Observer sensitivity to retinal vessel diameter and tortuosity in retinopathy of prematurity: a model system.

Journal Article

BACKGROUND: Abnormally increased diameter and tortuosity of retinal blood vessels in the posterior pole, or "plus disease," is recognized as a powerful predictor of poor outcome in eyes with retinopathy of prematurity (ROP). Although the diagnosis of plus disease depends upon the examiner's ability to examine retinal blood vessels, the ability of the human observer to identify changes in retinal blood vessel diameter and tortuosity accurately has not been studied. METHODS: Using computer-aided analysis of fundus photographs from eyes with a wide range of ROP severity, we generated tracings of posterior pole blood vessels which varied by quintiles of mean vessel diameter and tortuosity. Subjects (23 naive and 12 expert observers) ranked groups of tracings in order of increasing mean vessel diameter and tortuosity. These ranking tests were performed on tracings derived from the same fundus and tracings derived from distinct fundi. In a similar fashion, subjects also compared one designated standard fundus tracing with 25 distinct fundus tracings. RESULTS: Vessel diameter was assessed correctly more often than vessel tortuosity, both among similar (> 99% vs 92% of the time, respectively, P < 0.001), or among distinct (88% vs 78% of the time, respectively, P < 0.001) fundus images. The mean vessel diameter and tortuosity of 25 distinct fundus images were correctly ranked versus a standard image in 89% of attempts. Assessments of increments in vessel diameter and tortuosity were independent. Naive and expert subjects performed indistinguishably on all tests. CONCLUSIONS: Intelligent human observers have considerable ability to discern clinically relevant increments in blood vessel diameter and tortuosity. This ability may facilitate standardization in the diagnosis of plus disease in ROP.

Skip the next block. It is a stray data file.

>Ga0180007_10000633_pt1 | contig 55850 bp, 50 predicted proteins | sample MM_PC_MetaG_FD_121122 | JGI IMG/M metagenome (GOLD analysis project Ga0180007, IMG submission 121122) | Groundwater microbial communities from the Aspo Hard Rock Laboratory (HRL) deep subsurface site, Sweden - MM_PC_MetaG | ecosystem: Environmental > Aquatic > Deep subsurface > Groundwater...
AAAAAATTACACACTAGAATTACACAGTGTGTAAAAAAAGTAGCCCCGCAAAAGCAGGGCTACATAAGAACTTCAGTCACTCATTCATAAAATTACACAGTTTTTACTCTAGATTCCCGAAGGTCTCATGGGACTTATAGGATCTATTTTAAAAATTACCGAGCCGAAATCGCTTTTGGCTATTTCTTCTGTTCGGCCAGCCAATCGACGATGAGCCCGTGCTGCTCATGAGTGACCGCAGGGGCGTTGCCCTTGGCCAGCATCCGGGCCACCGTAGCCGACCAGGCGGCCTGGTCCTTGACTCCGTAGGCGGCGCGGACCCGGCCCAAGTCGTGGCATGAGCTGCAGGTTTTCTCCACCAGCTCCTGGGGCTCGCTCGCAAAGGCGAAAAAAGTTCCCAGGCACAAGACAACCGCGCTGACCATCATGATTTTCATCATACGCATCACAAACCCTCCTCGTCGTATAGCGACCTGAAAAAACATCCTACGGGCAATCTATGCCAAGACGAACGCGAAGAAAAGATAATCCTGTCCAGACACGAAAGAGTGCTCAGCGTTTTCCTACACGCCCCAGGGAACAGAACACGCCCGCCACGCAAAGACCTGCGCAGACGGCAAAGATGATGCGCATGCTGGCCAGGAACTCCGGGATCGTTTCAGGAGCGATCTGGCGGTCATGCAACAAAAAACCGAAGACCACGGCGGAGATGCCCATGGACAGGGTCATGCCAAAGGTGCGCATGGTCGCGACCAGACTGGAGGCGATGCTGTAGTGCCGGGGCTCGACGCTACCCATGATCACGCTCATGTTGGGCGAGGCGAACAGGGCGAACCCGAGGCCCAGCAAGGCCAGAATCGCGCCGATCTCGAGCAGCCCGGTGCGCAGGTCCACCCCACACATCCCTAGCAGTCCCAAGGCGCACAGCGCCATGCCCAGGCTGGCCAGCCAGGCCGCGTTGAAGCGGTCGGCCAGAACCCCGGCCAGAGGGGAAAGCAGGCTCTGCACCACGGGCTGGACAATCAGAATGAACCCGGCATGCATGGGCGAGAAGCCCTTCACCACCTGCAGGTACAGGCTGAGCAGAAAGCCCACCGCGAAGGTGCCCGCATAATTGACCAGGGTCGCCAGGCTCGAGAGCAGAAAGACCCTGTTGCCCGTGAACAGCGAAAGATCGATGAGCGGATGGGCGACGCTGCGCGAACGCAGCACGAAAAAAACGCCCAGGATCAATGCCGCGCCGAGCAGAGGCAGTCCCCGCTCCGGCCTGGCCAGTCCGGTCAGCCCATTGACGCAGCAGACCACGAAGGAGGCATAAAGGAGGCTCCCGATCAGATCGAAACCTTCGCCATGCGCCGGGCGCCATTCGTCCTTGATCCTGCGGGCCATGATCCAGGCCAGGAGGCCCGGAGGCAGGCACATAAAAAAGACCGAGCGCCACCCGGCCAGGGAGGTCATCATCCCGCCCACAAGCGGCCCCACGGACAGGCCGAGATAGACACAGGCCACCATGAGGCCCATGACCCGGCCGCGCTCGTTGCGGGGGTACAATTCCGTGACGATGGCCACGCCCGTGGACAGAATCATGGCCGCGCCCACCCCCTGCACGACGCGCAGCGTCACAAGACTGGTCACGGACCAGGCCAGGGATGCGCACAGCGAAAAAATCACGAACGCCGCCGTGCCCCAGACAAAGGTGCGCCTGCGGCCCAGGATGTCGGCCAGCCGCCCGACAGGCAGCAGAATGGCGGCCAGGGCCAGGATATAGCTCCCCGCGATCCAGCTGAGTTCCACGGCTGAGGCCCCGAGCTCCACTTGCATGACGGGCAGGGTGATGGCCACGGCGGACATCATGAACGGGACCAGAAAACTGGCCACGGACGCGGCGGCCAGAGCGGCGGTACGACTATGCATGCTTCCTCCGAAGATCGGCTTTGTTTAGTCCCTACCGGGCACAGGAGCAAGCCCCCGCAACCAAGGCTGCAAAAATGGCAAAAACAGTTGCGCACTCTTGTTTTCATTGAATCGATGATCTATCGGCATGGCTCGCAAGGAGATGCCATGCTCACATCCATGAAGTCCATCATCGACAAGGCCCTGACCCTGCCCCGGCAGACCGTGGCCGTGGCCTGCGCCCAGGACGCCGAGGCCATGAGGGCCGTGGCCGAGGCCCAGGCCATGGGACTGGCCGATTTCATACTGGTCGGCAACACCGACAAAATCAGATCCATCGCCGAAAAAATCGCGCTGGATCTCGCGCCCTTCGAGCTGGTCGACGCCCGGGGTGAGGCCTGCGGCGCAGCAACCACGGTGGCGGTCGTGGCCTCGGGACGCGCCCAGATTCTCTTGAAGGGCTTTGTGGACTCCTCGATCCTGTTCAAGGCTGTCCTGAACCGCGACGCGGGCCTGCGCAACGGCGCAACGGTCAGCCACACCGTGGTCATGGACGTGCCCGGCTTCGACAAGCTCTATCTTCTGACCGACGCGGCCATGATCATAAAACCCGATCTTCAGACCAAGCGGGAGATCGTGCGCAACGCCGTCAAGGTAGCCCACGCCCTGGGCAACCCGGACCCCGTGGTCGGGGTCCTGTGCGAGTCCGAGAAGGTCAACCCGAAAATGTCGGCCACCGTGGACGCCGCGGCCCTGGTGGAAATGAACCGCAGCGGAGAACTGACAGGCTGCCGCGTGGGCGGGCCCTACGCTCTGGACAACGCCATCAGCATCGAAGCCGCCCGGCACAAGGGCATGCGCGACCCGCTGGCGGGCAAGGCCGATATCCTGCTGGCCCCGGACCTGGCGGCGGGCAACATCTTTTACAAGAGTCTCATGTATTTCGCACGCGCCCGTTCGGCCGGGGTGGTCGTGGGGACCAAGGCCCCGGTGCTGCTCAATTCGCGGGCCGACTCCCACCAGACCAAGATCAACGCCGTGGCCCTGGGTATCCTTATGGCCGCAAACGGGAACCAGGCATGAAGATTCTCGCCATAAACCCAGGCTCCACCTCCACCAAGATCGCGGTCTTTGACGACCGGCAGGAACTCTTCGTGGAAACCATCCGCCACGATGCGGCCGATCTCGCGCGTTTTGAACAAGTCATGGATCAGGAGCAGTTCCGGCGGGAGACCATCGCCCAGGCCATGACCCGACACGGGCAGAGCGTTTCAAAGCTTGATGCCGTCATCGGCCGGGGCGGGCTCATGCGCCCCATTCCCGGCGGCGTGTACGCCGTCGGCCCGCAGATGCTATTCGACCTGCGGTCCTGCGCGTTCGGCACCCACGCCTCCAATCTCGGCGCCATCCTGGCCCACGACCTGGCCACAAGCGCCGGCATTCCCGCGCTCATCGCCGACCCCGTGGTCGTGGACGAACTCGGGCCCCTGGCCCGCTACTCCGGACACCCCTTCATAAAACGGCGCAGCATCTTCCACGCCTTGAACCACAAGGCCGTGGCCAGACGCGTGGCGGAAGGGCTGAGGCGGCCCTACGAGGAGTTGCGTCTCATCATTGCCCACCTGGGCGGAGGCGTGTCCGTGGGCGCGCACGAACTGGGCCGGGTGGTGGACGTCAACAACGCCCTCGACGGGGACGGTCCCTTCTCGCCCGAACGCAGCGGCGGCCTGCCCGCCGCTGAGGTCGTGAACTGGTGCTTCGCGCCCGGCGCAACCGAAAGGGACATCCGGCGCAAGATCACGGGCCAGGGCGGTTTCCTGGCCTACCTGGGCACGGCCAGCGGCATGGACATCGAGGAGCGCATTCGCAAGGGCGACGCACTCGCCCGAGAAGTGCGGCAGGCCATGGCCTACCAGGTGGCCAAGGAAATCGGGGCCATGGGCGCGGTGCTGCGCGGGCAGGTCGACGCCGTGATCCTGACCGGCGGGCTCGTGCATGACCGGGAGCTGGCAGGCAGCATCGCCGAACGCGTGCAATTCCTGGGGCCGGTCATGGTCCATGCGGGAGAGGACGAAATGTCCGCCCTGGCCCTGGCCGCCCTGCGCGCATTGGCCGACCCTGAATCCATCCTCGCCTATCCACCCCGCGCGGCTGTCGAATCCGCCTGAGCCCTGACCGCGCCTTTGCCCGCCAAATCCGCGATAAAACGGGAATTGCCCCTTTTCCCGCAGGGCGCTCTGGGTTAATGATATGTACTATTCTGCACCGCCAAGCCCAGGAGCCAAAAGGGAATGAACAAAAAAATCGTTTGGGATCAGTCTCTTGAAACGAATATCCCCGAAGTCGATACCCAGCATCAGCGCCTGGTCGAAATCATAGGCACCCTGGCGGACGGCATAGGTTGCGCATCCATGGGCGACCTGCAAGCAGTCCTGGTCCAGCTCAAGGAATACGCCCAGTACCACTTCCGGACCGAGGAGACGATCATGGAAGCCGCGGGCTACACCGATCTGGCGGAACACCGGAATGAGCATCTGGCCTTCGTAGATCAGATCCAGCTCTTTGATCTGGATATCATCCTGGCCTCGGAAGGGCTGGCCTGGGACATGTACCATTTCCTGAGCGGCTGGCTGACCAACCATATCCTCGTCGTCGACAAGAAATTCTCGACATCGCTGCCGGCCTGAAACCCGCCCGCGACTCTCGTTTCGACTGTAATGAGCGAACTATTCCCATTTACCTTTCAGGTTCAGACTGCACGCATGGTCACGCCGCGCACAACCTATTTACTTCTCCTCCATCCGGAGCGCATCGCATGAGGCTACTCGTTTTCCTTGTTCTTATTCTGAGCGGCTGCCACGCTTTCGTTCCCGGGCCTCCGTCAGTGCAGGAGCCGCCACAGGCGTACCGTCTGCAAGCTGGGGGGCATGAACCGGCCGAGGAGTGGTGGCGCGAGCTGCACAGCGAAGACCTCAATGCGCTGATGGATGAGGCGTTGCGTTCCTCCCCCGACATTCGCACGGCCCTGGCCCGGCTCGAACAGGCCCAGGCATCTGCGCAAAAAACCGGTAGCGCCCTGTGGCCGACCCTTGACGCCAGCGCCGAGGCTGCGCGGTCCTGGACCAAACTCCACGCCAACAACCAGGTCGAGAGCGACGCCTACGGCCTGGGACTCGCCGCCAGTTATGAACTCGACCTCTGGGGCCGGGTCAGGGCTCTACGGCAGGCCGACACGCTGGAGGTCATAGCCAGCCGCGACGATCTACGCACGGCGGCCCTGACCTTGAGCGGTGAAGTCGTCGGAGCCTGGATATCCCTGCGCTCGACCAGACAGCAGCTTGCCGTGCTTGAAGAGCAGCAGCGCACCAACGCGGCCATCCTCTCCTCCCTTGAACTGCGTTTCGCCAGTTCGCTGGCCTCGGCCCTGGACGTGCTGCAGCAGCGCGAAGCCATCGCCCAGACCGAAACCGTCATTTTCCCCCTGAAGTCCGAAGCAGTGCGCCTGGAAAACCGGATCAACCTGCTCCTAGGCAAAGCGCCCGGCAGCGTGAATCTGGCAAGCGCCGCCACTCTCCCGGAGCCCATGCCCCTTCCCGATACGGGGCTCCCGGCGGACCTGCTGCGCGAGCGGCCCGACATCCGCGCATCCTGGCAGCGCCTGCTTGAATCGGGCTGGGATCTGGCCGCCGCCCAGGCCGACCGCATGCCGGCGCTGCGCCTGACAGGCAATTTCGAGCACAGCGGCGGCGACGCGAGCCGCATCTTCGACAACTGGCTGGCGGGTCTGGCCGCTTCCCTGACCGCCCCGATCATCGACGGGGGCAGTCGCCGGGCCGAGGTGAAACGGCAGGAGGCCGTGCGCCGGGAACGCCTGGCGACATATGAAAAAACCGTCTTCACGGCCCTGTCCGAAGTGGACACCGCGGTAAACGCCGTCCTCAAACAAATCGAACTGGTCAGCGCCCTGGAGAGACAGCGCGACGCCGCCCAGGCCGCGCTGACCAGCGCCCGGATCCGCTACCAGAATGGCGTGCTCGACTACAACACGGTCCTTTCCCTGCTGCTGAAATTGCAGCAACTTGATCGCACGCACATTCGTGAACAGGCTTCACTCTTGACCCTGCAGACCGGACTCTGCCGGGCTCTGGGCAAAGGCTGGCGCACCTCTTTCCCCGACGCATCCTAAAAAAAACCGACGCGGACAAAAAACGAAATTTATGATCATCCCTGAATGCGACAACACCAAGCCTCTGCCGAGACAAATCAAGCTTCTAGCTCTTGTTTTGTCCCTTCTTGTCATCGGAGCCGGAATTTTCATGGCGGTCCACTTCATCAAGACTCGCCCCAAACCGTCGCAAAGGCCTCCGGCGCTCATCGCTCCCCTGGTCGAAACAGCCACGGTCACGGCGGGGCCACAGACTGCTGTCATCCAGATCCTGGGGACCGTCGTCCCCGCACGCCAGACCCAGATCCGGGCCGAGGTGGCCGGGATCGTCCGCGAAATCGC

Full Text

Duke Authors

Cited Authors

  • Freedman, SF; Kylstra, JA; Capowski, JJ; Realini, TD; Rich, C; Hunt, D

Published Date

  • July 1996

Published In

Volume / Issue

  • 33 / 4

Start / End Page

  • 248 - 254

PubMed ID

  • 8827562

Pubmed Central ID

  • 8827562

International Standard Serial Number (ISSN)

  • 0191-3913


  • eng

Conference Location

  • United States